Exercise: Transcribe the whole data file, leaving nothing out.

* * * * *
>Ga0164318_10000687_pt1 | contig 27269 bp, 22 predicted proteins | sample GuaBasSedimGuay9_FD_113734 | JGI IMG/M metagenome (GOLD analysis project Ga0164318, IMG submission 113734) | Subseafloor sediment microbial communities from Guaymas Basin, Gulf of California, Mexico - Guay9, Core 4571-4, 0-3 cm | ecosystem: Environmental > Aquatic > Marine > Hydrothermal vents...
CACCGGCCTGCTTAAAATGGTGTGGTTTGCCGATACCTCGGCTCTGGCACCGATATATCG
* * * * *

>Ga0164318_10000687_pt1 | contig 27269 bp, 22 predicted proteins | sample GuaBasSedimGuay9_FD_113734 | JGI IMG/M metagenome (GOLD analysis project Ga0164318, IMG submission 113734) | Subseafloor sediment microbial communities from Guaymas Basin, Gulf of California, Mexico - Guay9, Core 4571-4, 0-3 cm | ecosystem: Environmental > Aquatic > Marine > Hydrothermal vents...
CACCGGCCTGCTTAAAATGGTGTGGTTTGCCGATACCTCGGCTCTGGCACCGATATATCG